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How to Eat Healthier When You’re On Call


February 13, 2023

Hectic workdays are the norm for many doctors, nurses, first responders, and others who spend time on call. When your work keeps you constantly on the go, it can be tempting to skip meals or get by on caffeine and vending machine snacks.

As a healthcare professional, you already know you require more fuel than coffee and a bag of chips or some stale pastry to stay sharp and alert. But how can you maintain healthy eating habits when you’re on call and constantly on the run? We’ll show you!

7 Tips for Healthy Eating When You’re On Call

The secret to eating healthier when you’re busy or on call is planning. When you spend a little time making your food decisions in advance, you won’t have to burn mental energy trying to figure out what to eat when you’re on the go. You also won’t have to rely on willpower – something that’s usually depleted when you need it most –  to skip those unhealthy snacks. 

Here are seven of our favorite tips for eating healthy when you’re on call.

1. Eat a Healthy Meal Beforehand

When you’re on call, you don’t know in advance when you’ll be able to eat, or if you’ll even have much time at all. Start by eating a full, healthy meal at home whenever you can. It will keep you satisfied and stop you from snacking for several hours. Making your first meal of the day rich in protein helps prevent snacking on sugary or fatty snacks later, so get some protein in!

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2. Bring Food from Home

Bringing your own food from home is the best way to stay in control of what you’re eating. You know the ingredients, you can pre-portion your meals and snacks, and you don’t have to decide what to eat later on, since it’s already prepared. Make and bring things that are simple to eat, like salads, boiled eggs, wraps, sandwiches, and so on. (Bonus: bringing food from home can help you save money, too.)

RELATED: Easy Meal Prep Ideas: 11 Tips + Recipes

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3. Get Your Fruits and Veggies In However You Can

Fresh fruits and vegetables are ideal, but they can languish in the break room fridge if you’re not careful. If you usually don’t get around to eating the fresh foods you buy with the best intentions, try dehydrated, freeze-dried, or canned fruits and veggies. They provide similar nutrition but have a longer shelf life. 

PRO TIP: Some dried or canned foods are high in added sugars or sodium, so spend a little time reading labels when you shop.

4. Stock Up on Healthier Bars

Protein and other types of bars shouldn’t be your only source of nutrition, but they’re an excellent snack to keep your energy up. (Plus you can eat them one-handed while doing other things, like paperwork.) Seek out some healthy bars so you always have something nutritious on hand when you don’t have time for a complete meal. No more grabbing a candy bar from the vending machine just to tide you over.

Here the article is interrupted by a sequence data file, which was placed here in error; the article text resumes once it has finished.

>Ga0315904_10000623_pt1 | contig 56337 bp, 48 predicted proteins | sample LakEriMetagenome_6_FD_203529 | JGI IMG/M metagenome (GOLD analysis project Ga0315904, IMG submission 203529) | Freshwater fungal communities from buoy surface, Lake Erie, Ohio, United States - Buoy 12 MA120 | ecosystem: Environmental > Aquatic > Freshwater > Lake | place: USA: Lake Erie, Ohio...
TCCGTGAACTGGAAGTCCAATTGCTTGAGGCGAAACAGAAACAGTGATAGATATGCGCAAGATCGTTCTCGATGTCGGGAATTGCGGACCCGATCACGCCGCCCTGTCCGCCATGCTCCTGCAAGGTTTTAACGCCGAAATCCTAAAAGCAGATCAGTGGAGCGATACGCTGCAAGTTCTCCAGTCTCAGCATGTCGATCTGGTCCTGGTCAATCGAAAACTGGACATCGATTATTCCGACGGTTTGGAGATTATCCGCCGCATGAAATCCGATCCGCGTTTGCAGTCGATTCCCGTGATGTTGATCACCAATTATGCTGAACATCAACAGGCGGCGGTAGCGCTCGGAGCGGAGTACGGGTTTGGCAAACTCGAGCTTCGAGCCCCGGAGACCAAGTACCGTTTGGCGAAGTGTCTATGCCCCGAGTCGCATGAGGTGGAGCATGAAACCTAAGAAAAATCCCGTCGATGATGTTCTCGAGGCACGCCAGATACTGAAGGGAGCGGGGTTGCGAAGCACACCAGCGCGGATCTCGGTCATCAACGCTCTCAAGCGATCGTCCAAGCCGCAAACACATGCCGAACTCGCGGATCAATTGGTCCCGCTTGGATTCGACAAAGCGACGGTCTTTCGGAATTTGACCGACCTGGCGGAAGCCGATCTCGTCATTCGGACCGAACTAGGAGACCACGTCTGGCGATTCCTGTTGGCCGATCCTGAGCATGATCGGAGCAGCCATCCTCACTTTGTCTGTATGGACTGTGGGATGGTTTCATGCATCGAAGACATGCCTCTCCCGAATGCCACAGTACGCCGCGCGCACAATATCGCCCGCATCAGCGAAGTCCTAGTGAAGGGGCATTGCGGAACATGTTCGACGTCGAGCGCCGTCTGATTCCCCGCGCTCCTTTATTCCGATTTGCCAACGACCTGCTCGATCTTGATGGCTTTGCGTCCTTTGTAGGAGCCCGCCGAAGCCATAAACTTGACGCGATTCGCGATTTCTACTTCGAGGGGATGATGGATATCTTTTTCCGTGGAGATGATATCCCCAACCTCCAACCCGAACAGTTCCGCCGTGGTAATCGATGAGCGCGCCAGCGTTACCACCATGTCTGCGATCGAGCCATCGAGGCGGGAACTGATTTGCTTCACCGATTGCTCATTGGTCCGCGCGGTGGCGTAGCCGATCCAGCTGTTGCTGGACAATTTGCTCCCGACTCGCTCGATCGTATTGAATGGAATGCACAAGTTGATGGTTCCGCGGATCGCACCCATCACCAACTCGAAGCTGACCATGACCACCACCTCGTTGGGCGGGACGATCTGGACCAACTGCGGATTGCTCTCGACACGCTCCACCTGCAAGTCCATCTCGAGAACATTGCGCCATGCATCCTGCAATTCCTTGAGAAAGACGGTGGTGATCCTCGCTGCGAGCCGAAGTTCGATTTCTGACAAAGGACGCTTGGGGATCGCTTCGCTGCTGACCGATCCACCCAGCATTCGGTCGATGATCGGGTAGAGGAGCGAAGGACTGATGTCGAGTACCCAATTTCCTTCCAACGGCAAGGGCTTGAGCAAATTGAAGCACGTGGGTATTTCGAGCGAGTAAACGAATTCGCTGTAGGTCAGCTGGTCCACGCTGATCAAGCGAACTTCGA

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5. Kick the Sugary Soda Habit

A single can of Coke has 9 teaspoons (39 grams) of sugar, which is more than the maximum daily added sugar intake the American Heart Association recommends for women (6 teaspoons) and right at the limit for men. Find an alternative you like and will actually drink. Plain water is always best, but if you like flavor try low/no-sugar flavored water (store-bought or homemade), or sugar-free iced tea. If you yearn for soda, try something with low sugar rather than artificial sweeteners, which can actually make it harder to regulate your weight.


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6. Change Your Coffee Order

You can easily cut down on calories and sugar intake while still enjoying the energy boost (and health benefits) of moderate coffee intake just by making a few changes to your standard coffee order. Make your coffee better for you by reducing or skipping syrups, sugar, sweet creamers, and so on. Can’t get used to drinking your coffee black? Opt for a little plain cream or milk (which adds a little protein, too). If you find yourself constantly abandoning your coffee only to come back to a lukewarm or cold cuppa joe, an insulated beverage container can be a lifesaver!


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7. Change Your Takeout Order

Healthy meals made at home are best, but sometimes you need the convenience of takeout. If you frequently order in or grab takeout, pay attention to what you order. Are healthier options available? Your usual order might not be the healthiest option. Cut down on fried or greasy foods and focus on what’s fresh and, if you can get it, seasonal. A nourishing lentil soup provides fiber and protein to fill you up and keep you fueled without being heavy like a burger or burrito. 

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